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Pediatr Infect Dis J. 1997 Nov;16(11):1028-31.

Adverse reactions to trimethoprim-sulfamethoxazole among children with human immunodeficiency virus infection.

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Department of Paediatrics, Children's Hospital of Western Ontario/University of Western Ontario, London, Canada.



The clinical course of HIV infection is frequently different among infants and children from that in adults. In adults among the most common sources of morbidity related to therapy are adverse drug reactions, notably to trimethoprim-sulfamethoxazole. Although there are case reports of serious adverse reactions to trimethoprim-sulfamethoxazole among infants and children with HIV infection, the precise rate and clinical characteristics of these adverse reactions among HIV-infected children are unknown.


We reviewed the clinical records of all children referred to a regional HIV clinic in a 6-year period. Therapy and suspected adverse drug reactions to therapy were reviewed by one of the investigators not involved in patient care. Adverse drug reactions were identified and characterized according to previously established criteria.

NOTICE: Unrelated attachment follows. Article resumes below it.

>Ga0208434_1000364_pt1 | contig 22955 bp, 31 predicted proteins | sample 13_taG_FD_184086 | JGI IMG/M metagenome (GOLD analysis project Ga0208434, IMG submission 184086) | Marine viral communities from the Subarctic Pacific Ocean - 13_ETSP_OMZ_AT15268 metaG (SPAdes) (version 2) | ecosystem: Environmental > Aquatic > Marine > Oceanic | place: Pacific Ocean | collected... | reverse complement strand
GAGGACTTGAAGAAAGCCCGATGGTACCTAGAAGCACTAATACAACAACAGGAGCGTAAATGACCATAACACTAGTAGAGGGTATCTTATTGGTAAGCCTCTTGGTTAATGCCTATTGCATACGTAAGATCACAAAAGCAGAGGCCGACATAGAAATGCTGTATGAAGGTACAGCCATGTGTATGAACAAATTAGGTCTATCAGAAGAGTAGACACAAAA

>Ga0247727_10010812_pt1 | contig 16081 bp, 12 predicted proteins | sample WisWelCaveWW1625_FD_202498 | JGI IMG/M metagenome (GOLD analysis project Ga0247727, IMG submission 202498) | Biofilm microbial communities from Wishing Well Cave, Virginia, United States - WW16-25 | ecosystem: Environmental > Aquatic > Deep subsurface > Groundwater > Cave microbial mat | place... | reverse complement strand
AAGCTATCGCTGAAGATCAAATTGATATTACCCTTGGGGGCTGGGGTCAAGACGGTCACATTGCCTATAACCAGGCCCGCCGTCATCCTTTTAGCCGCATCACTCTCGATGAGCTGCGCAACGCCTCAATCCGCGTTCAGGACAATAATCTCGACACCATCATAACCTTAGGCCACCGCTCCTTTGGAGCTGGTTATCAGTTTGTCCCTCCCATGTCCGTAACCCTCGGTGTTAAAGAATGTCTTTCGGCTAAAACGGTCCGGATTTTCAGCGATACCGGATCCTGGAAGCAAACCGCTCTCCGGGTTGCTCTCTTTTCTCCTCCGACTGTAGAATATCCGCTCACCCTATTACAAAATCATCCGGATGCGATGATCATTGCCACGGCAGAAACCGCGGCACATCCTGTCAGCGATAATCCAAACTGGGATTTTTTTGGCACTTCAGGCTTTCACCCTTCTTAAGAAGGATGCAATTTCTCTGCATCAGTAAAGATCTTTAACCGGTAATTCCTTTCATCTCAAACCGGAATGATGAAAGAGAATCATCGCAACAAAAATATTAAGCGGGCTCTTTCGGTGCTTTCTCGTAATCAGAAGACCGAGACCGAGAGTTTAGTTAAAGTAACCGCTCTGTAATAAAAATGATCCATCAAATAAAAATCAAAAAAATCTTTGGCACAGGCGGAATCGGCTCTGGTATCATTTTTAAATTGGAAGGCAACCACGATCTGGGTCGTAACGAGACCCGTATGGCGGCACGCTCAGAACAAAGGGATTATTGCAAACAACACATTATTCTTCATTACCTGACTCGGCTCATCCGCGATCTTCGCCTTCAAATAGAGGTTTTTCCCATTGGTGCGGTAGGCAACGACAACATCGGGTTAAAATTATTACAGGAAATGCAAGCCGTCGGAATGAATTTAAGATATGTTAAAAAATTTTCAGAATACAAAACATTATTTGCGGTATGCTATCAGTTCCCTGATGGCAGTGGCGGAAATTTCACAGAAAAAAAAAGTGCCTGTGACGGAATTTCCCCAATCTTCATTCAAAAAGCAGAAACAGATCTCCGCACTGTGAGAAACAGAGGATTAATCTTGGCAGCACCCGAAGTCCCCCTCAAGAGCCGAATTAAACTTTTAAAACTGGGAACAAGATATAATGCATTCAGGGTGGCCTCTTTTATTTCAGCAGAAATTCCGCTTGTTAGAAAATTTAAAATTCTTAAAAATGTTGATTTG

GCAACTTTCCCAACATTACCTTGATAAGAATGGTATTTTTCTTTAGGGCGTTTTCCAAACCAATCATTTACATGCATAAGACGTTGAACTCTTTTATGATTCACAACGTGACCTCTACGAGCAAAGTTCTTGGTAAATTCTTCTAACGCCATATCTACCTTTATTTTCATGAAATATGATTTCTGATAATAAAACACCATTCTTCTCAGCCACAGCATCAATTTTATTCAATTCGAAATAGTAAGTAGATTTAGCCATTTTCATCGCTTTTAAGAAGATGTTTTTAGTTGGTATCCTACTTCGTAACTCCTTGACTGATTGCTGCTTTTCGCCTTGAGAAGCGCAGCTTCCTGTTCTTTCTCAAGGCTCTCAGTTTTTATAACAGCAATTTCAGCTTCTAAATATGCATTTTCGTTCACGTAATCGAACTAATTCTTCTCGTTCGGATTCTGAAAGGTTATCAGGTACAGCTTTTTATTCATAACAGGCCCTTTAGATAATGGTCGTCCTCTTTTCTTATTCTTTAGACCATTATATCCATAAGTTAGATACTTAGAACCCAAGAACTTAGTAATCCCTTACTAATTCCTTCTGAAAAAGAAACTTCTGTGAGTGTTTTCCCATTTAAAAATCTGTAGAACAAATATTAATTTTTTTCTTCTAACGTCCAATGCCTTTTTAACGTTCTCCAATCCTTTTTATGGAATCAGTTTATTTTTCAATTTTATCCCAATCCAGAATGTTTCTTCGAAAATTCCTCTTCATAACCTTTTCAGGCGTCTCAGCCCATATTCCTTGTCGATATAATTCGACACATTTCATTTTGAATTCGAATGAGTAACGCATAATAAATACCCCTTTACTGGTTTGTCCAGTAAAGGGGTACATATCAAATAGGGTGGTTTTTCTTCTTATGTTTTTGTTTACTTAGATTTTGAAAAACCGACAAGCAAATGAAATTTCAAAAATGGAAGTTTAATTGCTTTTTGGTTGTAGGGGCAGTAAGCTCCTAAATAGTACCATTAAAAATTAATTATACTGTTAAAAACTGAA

During this time 78 children were referred for assessment of possible HIV infection, 45 of whom were ultimately determined to have the infection. Twenty-five were treated with trimethoprim-sulfamethoxazole, 15 (60%) of whom tolerated therapy and 10 (40%) of whom had adverse reactions. The most common type of adverse reaction was erythema multiforme (70%), followed by neutropenia (20%) and Stevens-Johnson syndrome (10%). In two patients a serious adverse reaction to trimethoprim-sulfamethoxazole led to the diagnosis of HIV infection.


The overall incidence and type of serious adverse reactions to trimethoprim-sulfamethoxazole among infants and children with HIV infection appear to be similar to those among adults.

[Indexed for MEDLINE]

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